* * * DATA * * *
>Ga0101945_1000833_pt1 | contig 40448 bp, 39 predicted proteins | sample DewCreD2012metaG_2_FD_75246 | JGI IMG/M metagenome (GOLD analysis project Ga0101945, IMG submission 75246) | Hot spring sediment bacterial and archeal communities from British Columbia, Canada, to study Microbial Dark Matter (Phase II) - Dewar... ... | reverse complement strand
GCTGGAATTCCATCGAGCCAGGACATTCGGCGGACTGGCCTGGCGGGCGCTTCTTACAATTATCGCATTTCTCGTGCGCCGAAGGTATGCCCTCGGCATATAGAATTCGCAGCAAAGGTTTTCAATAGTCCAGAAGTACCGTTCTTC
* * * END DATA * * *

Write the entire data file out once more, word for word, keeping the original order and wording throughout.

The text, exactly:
>Ga0101945_1000833_pt1 | contig 40448 bp, 39 predicted proteins | sample DewCreD2012metaG_2_FD_75246 | JGI IMG/M metagenome (GOLD analysis project Ga0101945, IMG submission 75246) | Hot spring sediment bacterial and archeal communities from British Columbia, Canada, to study Microbial Dark Matter (Phase II) - Dewar... ... | reverse complement strand
GCTGGAATTCCATCGAGCCAGGACATTCGGCGGACTGGCCTGGCGGGCGCTTCTTACAATTATCGCATTTCTCGTGCGCCGAAGGTATGCCCTCGGCATATAGAATTCGCAGCAAAGGTTTTCAATAGTCCAGAAGTACCGTTCTTC